Il Badalone; Brunnelleschi and an Early Patent
Normal service on boring enforcement related matters will resume later today, in the meantilme a little history. The initial draft stated the Badalone patent was the world’s first, this turns out to be incorrect, in a variety of ways! On a purely formal level, the first patent was granted to Francisco Petri in 1416 for the fulling of wool and was awarded in Venice.
Having been in Florence for the last months, I discovered that it was the site of what was apparently the world’s first patents: a boat design created in 1421 by the builder of the Duomo’s famous cuploa, Filippo Brunelleschi, and christened “Il Badalone”. We don’t have the detail of the design, but thee is an image by Taccola in his book De Ingenis.
The boat was designed for the transportation of heavy loads up the Arno, and was specifically required for the transportation of large slabs of marble from the quarries of Carrara. Transportation by land was cheaper than over land, but problems lay in the nature of the Arno which moved at unpredictable speeds and contained strange currents. From 1420 Brunnelleschi rumours circulated that Brunnelleschi was hiding something out of fear that others would profit from it unfairly, and in the following year the town’s ruling council, the Signoria, granted him a rather sweeping exclusivity over his new device, worded as follows:
“The Magnificent and Powerful Lords, Lords Magistrate and Standard Bearer of Justice,
Considering that the admirable Filippo Brunelleschi, a man of the most perspicacious intellect, industry and invention, a citizen of Florence, has invented some machine or kind of ship, by means of which he thinks he can easily, at any time, bring in any merchandise and load on the river Arno and on any other river or water, for less money than usual, and with several other benefits to merchants and others, and that he refuses to make such machine available to the public, in order that the fruit of his genius and skill may not be reaped by another without his will and consent; and that, if he enjoyed some prerogative concerning this, he would open up what he is hiding and would disclose it to all;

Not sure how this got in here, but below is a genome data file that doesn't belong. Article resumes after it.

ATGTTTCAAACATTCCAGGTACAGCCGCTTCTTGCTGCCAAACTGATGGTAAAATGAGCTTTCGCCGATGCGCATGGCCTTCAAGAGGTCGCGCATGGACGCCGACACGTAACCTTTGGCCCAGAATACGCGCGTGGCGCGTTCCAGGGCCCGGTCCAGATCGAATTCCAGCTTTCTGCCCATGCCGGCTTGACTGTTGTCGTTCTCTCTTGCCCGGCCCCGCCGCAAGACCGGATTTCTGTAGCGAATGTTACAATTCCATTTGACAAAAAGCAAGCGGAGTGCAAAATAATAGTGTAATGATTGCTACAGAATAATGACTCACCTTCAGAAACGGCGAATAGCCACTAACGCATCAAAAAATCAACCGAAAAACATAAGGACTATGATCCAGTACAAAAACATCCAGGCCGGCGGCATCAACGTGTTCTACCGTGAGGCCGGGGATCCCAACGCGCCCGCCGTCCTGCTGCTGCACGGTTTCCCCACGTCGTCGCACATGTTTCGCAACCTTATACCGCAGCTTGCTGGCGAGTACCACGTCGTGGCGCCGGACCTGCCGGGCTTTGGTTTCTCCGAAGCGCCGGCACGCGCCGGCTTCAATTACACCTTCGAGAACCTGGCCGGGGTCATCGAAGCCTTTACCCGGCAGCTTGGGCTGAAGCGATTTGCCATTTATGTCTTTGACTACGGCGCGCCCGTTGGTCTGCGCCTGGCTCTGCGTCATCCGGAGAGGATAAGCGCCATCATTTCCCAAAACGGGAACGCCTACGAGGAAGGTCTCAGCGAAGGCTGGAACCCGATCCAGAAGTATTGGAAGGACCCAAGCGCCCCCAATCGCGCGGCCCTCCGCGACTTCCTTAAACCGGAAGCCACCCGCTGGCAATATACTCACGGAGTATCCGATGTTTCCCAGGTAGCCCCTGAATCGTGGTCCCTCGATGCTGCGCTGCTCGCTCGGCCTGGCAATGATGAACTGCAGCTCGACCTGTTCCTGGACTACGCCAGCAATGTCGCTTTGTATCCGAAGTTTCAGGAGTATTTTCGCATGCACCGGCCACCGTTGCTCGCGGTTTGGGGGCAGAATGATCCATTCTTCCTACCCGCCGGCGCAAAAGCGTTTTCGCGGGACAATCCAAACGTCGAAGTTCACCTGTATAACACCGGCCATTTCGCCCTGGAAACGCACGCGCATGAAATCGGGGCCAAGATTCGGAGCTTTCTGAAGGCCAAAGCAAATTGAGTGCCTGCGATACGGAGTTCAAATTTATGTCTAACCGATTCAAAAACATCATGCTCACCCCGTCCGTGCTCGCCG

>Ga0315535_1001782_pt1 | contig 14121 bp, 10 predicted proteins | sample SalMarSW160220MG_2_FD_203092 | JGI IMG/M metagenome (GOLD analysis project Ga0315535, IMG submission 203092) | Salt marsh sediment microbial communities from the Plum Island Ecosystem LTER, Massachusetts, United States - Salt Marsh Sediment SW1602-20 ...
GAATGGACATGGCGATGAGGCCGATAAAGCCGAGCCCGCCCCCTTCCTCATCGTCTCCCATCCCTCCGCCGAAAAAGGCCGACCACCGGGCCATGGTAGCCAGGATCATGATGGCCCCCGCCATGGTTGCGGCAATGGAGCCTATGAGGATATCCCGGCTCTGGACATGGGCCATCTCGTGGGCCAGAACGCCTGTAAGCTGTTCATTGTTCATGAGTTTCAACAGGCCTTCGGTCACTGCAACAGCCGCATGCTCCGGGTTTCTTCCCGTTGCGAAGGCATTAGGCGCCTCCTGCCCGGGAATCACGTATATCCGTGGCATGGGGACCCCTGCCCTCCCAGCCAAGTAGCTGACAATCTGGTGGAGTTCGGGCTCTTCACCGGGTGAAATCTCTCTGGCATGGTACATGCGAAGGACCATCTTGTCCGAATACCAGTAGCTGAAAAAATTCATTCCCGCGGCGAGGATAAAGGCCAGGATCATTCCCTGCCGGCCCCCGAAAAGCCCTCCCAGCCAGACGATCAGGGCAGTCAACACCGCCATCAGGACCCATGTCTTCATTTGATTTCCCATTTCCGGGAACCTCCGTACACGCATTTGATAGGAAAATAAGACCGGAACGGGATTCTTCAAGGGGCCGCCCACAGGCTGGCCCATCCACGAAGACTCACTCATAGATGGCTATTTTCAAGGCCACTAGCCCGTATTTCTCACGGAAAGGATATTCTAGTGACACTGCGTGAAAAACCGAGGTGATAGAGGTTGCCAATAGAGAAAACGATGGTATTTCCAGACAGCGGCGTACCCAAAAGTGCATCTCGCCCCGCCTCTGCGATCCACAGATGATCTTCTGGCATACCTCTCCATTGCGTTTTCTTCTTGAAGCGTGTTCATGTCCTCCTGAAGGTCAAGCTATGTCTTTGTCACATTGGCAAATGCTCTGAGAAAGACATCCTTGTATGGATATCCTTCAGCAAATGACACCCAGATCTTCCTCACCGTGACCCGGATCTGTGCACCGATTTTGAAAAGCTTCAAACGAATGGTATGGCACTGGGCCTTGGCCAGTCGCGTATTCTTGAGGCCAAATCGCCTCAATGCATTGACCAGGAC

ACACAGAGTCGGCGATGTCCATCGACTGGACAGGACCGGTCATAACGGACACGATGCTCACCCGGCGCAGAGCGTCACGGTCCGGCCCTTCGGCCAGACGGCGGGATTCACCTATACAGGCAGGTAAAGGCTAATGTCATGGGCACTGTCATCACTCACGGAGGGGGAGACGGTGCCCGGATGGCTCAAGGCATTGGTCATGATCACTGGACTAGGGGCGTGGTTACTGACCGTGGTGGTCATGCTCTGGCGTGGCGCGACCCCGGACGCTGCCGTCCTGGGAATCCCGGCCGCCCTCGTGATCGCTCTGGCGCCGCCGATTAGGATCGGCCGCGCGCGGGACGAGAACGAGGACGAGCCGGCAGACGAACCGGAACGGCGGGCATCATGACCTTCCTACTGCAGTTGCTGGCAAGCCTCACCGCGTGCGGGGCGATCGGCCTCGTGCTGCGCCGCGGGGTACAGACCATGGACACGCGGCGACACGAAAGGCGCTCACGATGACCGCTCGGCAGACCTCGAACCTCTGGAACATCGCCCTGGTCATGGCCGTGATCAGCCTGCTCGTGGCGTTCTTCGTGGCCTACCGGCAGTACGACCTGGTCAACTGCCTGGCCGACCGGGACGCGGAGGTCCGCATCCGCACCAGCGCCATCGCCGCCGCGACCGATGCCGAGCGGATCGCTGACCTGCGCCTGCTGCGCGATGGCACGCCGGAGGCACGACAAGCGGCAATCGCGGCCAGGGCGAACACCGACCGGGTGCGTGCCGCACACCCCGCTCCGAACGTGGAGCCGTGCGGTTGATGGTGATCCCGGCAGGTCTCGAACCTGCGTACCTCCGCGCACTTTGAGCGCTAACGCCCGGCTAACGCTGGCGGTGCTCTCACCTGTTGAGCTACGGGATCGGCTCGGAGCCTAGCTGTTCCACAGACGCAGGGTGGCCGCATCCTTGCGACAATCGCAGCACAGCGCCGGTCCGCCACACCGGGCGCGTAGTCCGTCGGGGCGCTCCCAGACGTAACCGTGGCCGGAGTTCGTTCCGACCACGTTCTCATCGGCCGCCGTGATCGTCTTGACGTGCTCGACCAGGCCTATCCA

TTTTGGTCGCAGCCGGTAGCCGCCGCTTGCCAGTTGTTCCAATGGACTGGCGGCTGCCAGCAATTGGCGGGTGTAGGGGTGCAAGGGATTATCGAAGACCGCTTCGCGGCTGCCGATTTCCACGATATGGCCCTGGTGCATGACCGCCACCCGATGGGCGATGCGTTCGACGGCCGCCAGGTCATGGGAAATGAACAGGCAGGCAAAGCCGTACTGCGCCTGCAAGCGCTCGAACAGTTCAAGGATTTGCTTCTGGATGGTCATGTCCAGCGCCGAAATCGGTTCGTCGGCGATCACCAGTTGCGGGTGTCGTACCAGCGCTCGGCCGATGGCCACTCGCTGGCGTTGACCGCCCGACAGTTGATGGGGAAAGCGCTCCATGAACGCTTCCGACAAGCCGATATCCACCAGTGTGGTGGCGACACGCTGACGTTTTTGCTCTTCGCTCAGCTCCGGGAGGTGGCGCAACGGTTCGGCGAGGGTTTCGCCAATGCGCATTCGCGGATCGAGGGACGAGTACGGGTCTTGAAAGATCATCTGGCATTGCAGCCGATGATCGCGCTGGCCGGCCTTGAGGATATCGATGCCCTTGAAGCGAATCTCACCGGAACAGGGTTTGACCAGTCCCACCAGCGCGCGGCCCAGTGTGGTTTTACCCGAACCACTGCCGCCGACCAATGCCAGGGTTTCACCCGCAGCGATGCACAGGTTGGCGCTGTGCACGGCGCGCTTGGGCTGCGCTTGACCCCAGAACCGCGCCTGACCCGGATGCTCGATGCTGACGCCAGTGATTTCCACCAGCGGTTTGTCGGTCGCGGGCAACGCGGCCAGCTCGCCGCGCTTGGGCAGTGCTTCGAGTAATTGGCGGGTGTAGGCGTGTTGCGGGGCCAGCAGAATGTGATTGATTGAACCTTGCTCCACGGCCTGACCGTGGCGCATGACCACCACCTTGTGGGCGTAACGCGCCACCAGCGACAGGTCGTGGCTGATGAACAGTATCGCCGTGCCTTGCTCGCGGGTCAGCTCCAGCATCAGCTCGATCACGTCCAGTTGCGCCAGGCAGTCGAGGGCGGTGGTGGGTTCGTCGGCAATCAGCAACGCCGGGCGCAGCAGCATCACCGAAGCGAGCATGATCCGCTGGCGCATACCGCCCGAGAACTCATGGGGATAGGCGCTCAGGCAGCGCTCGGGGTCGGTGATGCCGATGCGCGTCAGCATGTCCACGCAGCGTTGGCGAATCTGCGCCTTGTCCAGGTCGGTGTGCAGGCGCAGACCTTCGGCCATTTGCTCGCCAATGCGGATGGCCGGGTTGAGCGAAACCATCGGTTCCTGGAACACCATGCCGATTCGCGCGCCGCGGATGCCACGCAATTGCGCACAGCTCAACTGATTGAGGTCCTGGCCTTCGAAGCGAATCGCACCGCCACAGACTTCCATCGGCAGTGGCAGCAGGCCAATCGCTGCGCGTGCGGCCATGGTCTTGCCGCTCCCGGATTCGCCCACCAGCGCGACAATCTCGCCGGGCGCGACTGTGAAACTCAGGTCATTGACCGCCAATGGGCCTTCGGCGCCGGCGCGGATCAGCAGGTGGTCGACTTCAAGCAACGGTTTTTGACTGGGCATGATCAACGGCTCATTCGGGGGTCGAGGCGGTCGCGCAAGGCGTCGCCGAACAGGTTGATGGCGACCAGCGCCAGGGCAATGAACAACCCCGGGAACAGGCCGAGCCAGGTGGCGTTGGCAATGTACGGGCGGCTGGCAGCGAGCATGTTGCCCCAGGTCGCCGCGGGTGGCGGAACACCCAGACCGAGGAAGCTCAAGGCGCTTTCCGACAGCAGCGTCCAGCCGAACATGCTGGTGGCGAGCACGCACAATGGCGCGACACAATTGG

And desiring that this matter, so withheld and hidden without fruit, shall be brought to light to be of profit to both said Filippo and our whole country and others, and that some privilege be created for said Filippo as hereinafter described, so that he may be animated more fervently to even higher pursuits and stimulated to more subtle investigations, they deliberated on 19 June 1421;
That no person alive, wherever born and of whatever status, dignity, quality and grade, shall dare or presume, within three years next following from the day when the present provision has been approved in the Council of Florence, to commit any of the following acts on the river Arno, any other river, stagnant water, swamp, or water running or existing in the territory of Florence: to have, hold or use in any manner, be it newly invented or made in new form, a machine or ship or other instrument designed to import or ship or transport on water any merchandise or any things or goods, except such ship or machine or instrument as they may have used until now for similar operations, or to ship or transport, or to have shipped or transported, any merchandise or goods on ships, machines or instruments for water transport other than such as were familiar and usual until now, and further that any such new or newly shaped machine etc. shall be burned;